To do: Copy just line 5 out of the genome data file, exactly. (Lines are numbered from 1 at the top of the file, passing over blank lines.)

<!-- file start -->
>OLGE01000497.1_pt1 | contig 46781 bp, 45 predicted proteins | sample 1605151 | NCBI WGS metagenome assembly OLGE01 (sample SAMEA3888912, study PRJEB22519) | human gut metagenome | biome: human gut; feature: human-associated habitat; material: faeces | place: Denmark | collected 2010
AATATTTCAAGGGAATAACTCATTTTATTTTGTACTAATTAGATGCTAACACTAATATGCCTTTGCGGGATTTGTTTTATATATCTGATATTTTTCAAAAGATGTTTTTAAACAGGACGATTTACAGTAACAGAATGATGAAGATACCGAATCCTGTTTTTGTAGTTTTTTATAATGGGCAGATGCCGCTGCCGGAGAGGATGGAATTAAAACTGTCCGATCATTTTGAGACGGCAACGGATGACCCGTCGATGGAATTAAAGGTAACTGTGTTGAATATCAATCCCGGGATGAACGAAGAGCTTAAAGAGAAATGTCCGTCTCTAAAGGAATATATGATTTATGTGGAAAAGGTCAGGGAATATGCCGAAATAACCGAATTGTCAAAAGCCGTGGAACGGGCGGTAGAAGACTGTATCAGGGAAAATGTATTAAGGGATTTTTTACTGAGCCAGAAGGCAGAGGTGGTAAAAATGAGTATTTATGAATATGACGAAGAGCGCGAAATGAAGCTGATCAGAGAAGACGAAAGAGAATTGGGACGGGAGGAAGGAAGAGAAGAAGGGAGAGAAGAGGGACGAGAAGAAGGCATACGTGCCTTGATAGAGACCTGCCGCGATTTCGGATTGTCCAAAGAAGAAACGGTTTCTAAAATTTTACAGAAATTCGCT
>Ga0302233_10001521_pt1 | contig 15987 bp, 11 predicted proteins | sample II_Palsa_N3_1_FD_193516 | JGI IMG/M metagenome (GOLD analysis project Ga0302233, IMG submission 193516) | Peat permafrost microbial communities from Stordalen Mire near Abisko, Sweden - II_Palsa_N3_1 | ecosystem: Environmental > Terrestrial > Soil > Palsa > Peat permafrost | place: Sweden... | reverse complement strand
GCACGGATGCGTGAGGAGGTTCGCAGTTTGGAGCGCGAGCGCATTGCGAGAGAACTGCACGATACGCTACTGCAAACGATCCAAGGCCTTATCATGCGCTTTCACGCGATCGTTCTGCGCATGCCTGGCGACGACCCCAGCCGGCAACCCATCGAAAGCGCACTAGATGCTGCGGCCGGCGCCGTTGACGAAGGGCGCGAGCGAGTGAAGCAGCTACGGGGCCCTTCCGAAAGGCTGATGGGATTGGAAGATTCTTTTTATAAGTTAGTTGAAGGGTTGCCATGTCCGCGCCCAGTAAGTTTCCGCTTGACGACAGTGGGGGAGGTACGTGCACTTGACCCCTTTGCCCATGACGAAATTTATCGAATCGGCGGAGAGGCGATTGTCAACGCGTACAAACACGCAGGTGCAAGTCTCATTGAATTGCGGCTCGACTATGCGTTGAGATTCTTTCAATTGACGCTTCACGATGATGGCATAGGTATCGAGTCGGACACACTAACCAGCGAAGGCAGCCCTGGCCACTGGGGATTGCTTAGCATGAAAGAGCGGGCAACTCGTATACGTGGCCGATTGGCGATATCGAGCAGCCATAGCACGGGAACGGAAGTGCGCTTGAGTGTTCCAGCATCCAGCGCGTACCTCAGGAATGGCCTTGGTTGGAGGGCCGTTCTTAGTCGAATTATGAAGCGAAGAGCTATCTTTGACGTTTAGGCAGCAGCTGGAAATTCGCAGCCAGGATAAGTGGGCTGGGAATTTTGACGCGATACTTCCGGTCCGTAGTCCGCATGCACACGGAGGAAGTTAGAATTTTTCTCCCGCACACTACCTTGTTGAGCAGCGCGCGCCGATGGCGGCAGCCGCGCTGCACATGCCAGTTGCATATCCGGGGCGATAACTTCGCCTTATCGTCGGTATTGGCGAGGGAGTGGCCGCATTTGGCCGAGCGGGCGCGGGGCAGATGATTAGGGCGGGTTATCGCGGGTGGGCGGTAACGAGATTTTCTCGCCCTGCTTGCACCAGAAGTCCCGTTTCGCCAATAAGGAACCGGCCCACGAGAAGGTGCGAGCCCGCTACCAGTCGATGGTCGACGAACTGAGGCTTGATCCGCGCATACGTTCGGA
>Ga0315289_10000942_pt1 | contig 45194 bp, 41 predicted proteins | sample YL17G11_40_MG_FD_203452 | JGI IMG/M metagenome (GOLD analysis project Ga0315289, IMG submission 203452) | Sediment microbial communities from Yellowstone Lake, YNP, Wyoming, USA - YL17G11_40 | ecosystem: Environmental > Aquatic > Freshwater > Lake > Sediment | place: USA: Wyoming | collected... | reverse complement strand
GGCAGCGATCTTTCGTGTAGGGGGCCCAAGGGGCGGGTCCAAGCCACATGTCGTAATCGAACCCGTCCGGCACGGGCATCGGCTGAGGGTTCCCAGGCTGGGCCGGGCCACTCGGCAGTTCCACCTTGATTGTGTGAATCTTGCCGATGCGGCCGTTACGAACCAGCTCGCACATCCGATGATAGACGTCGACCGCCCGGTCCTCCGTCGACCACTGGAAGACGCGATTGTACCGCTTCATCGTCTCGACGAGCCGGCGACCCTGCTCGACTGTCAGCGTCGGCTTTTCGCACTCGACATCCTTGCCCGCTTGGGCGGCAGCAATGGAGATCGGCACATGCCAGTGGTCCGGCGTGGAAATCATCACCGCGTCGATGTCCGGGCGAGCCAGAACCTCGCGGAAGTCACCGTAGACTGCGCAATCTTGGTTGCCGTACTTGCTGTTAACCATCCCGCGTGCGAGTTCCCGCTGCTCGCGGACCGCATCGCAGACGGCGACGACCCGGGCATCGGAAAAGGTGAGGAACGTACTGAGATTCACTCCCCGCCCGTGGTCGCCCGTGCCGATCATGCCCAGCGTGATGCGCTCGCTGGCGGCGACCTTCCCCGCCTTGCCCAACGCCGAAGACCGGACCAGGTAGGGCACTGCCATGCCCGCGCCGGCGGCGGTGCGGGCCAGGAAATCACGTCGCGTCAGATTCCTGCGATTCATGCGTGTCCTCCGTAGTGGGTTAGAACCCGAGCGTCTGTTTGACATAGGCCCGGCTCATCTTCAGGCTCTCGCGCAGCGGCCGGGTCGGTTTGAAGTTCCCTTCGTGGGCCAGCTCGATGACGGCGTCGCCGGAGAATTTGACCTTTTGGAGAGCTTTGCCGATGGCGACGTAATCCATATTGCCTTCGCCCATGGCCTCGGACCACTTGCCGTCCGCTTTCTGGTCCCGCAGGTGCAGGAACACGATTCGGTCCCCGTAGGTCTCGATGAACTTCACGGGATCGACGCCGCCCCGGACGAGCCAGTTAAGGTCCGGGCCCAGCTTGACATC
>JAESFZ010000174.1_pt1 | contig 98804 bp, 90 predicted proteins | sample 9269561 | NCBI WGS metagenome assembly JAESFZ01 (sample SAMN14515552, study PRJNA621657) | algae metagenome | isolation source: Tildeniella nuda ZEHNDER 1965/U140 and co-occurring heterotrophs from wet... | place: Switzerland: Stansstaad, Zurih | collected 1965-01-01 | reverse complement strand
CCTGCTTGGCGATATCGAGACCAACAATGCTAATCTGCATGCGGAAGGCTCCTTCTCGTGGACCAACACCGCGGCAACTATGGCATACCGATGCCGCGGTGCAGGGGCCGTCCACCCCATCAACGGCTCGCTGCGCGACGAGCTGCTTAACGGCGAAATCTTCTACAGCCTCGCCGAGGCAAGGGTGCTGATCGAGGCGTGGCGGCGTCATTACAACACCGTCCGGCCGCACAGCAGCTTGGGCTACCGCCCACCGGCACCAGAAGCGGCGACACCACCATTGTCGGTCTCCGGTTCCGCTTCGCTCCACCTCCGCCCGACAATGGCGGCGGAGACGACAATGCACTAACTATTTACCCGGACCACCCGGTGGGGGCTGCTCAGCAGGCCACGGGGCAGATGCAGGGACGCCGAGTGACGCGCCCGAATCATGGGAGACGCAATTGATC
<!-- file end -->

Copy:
>Ga0315289_10000942_pt1 | contig 45194 bp, 41 predicted proteins | sample YL17G11_40_MG_FD_203452 | JGI IMG/M metagenome (GOLD analysis project Ga0315289, IMG submission 203452) | Sediment microbial communities from Yellowstone Lake, YNP, Wyoming, USA - YL17G11_40 | ecosystem: Environmental > Aquatic > Freshwater > Lake > Sediment | place: USA: Wyoming | collected... | reverse complement strand